HFF acquisition continues JLL’s expansion march

The Chicago-based firm, which has been growing out its equity placement capabilities organically, has gone for a corporate acquisition to bolster its capital markets operation and take the fight to bigger rival CBRE.

JLL continued the expansion of its global financial services arm this week by acquiring HFF, another advisory business that specializes in capital markets and debt placement, for $2 billion in cash and stock.

Although Dallas-based HFF primarily focuses on the Americas, the merger positions JLL to better compete in a brokerage landscape that increasingly favors international operators. It also comes as the Chicago-based firm looks to broaden its exposure to private capital markets.

Last year, JLL closed almost $90 billion in sale-side transactions worldwide, according to Real Capital Analytics, second only to CBRE’s nearly $150 billion total. Together, JLL and HFF would have accounted for roughly $130 billion in sales-side deals. Together, the two firms also would have taken second place to CBRE in the Americas in terms of 2018 transaction volume. Separately, HFF ranked fourth and JLL sixth.

Global exposure has become increasing important for brokerages in recent years, according to RCA. Firms with at least 10 percent exposure in the three major regions held a 60 percent market share in 2018, up from 48 percent in 2014. While the top five firms – JLL, CBRE, Cushman & Wakefield, Newmark Knight Frank and Colliers International – have thrived, the broader brokerage market has consolidated from 801 organizations in 2011 to 662 organizations in 2018, a 17 percent reduction, per RCA.

JLL executives pointed to financial efficiencies and complementary services – such as equity placement, fund marketing and investment advisory – as strengths in the deal.

When the acquisition closes later this year, JLL stands to add 392 capital markets advisors that generated more than $662 million in revenue last year. That team includes HFF chief executive Mark Gibson, who will join JLL as chief executive of capital markets in the Americas and co-chair of its global capital markets board.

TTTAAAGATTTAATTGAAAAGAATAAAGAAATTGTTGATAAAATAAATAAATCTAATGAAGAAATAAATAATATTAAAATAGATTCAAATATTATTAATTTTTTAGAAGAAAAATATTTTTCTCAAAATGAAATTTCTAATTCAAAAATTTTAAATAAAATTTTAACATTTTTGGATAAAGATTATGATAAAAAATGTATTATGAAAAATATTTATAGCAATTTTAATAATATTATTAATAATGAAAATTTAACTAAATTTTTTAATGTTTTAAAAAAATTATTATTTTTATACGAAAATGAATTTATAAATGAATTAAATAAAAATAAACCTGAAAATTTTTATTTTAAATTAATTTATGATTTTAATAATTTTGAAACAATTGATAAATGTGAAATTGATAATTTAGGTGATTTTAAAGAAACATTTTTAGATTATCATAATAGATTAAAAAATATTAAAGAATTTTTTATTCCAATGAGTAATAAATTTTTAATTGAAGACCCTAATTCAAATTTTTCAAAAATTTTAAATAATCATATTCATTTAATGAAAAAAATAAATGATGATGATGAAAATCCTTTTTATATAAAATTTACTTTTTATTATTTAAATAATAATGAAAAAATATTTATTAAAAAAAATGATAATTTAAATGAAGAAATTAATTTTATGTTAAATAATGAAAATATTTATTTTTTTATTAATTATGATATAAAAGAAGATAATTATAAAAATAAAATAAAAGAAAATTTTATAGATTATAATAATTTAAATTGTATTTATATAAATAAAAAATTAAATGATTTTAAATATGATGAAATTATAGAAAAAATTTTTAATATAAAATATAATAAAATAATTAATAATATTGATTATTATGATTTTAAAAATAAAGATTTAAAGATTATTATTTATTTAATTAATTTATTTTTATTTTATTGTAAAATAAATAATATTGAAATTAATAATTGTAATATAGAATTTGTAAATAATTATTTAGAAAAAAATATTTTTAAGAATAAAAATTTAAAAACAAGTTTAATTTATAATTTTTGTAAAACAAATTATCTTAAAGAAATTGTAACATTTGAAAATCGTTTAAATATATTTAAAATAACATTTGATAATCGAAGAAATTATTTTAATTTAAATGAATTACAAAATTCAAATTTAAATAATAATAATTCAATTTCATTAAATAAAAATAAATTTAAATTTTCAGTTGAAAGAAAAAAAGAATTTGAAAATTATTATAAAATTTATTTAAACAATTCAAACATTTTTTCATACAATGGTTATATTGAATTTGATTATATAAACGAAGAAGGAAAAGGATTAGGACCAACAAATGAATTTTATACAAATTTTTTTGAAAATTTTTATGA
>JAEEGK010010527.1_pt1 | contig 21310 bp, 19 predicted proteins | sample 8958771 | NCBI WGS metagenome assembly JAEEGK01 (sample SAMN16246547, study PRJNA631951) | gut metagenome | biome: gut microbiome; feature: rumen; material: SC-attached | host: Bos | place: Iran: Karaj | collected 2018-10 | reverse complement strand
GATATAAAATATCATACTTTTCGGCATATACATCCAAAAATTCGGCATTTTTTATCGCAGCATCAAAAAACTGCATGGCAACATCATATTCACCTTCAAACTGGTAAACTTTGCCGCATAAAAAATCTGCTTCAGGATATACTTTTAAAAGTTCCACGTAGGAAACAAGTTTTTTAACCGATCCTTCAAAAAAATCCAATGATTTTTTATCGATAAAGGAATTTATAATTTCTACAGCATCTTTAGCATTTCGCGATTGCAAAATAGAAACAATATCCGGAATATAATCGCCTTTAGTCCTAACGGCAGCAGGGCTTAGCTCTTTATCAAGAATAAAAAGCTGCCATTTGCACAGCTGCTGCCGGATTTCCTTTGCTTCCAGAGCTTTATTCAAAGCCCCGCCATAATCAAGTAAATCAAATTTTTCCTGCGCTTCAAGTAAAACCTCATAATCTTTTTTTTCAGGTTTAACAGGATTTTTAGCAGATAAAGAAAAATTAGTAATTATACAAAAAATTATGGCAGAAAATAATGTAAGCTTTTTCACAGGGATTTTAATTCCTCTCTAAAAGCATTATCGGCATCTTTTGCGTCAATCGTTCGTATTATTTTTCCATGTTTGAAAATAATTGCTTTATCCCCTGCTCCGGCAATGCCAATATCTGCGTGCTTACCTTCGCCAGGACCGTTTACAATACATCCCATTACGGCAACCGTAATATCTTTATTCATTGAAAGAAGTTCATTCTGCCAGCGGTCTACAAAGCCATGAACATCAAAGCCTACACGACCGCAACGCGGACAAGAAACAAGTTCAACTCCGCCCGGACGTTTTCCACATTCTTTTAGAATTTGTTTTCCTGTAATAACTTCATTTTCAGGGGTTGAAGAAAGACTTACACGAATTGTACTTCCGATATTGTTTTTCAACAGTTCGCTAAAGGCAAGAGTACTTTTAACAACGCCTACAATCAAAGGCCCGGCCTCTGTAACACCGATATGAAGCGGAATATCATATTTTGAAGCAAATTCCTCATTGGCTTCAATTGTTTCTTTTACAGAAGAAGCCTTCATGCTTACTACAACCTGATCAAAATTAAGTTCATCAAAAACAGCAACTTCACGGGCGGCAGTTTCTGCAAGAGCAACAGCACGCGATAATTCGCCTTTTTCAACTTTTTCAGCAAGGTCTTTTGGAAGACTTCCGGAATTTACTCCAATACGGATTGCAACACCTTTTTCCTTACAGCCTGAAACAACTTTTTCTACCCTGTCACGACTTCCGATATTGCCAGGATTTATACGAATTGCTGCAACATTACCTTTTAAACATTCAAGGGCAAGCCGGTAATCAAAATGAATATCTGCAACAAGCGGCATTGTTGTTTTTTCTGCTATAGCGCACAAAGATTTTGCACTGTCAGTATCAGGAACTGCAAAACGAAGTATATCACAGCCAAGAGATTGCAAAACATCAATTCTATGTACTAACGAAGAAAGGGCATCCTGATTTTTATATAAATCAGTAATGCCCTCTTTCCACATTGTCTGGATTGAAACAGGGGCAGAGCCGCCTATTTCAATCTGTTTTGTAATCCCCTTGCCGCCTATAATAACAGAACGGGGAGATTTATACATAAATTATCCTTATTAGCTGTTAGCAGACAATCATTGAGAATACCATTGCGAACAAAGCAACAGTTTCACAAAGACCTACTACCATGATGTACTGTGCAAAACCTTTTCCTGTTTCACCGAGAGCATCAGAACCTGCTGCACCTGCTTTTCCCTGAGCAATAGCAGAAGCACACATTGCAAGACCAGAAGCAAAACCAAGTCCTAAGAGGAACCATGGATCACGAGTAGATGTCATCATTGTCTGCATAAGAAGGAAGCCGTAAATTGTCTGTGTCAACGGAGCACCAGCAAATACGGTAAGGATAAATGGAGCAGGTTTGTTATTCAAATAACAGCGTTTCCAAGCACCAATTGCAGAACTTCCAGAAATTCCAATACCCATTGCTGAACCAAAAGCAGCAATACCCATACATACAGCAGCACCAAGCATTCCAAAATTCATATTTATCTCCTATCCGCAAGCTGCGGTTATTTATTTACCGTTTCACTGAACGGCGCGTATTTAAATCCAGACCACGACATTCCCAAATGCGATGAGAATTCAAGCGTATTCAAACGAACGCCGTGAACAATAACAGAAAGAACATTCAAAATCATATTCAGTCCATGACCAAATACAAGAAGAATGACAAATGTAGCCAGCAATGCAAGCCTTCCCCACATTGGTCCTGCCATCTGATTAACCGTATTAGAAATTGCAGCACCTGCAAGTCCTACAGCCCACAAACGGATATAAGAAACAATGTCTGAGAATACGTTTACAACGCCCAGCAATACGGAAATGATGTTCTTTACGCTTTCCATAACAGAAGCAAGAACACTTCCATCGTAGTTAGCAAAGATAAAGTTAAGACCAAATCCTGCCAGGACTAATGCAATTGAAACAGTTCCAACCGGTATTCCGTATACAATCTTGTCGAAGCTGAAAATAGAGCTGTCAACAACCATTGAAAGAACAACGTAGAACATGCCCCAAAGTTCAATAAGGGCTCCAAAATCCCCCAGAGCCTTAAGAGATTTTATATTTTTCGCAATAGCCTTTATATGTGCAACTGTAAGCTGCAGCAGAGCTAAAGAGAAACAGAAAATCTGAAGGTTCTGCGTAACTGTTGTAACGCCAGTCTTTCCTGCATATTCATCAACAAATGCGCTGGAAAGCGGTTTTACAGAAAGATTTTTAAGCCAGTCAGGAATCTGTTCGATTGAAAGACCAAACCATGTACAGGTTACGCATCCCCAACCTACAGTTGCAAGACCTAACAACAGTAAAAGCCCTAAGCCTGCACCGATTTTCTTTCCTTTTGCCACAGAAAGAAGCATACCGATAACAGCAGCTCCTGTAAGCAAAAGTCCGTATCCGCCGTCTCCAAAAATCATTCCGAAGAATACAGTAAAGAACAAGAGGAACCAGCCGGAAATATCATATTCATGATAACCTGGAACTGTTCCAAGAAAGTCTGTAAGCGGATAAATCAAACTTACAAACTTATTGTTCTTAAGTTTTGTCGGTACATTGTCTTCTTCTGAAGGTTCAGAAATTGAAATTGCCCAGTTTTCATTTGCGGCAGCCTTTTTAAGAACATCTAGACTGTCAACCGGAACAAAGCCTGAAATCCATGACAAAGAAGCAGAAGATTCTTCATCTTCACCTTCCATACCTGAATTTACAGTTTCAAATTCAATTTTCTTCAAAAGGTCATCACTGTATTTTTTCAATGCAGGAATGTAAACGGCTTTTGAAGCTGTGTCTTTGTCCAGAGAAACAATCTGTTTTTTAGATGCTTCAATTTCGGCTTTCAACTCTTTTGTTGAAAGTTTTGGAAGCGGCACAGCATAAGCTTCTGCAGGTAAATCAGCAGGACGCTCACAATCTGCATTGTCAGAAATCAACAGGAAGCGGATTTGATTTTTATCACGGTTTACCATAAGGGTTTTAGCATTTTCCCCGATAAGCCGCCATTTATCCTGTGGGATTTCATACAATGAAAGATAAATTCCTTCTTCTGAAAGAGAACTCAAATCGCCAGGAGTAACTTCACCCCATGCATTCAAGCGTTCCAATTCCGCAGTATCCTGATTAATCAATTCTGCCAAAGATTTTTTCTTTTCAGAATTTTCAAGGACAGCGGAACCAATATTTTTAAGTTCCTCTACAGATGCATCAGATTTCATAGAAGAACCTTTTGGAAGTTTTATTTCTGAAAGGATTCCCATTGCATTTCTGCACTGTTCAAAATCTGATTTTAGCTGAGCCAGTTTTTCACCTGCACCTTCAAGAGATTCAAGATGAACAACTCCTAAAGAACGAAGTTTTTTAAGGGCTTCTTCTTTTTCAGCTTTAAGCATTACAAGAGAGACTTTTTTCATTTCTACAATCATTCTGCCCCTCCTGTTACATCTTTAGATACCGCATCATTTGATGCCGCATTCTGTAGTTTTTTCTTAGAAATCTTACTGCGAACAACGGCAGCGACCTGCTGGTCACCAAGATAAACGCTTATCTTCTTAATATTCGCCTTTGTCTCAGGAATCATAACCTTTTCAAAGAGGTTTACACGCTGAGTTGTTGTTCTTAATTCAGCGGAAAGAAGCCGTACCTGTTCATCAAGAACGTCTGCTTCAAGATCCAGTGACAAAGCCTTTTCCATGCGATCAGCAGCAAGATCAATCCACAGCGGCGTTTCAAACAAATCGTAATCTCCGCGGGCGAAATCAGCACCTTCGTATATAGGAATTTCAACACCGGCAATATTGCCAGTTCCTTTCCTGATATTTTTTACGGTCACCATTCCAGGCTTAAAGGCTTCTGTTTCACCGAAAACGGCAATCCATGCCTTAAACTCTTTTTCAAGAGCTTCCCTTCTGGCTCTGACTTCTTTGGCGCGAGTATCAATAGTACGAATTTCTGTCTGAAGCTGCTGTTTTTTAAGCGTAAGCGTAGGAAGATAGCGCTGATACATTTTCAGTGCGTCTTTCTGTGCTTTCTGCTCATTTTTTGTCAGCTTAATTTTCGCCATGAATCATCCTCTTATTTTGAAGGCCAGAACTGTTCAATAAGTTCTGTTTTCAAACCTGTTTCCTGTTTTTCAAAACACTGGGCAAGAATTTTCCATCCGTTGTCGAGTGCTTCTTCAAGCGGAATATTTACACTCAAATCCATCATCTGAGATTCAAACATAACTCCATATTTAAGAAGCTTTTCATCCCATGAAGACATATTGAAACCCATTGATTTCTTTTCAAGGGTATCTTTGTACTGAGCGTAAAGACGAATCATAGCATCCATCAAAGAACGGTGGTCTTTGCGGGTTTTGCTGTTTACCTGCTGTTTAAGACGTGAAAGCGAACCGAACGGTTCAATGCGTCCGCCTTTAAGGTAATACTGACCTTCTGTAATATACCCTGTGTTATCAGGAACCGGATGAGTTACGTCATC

JLL, however, is no stranger to expansion through acquisition. This is the firm that purchased US competitor Staubach in 2008, UK rival King Sturge in 2011 and US contemporary Oak Grove Capital in 2015. Citing JLL’s previous successes, the financial services firm Moody’s rates the firm’s integration efforts a low risk.

With the added manpower, JLL’s capital market fee revenue is projected to increase by 68 percent in the near term, according to Moody’s. The brokerage hopes to double that income stream by 2025, though its expanded debt platform could prove the most impactful component of the transaction, one market expert tells PERE.

The acquisition comes as JLL works to grow its presence in the private capital raising space. Earlier this month, it finalized the leadership team for its nascent fund advisory business by hiring two new directors.

One placement agent told PERE he does not consider JLL a threat to his business, though he noted that the firm’s recent moves highlight the convergence of the brokerage and capital placement disciplines. Firms on either side of the divide are increasingly dabbling in the other’s business, he said.

For its fund advisory team, which launched in 2017, JLL has favored an organic growth strategy. It first combined its regional fund advisory and placement teams into a unified group then brought on veteran capital raisers Matilde Attolico and Zeynep Fetvaci in leadership roles.

In 2018, Jerry Cain was named head of JLL’s funds advisory business in the US and, earlier this month, the brokerage appointed Lazard Private Capital Advisory’s Zaahir Syed and Shelter Rock Capital Advisors’ Molly Mahoney to director roles. JLL plans to add three more advisors to its current roster of 24 later this year in a bid to take the fight to its more established private real estate placement rivals. Whether it supplements these organic efforts with a corporate outlay remains to be seen but would be hard to bet against.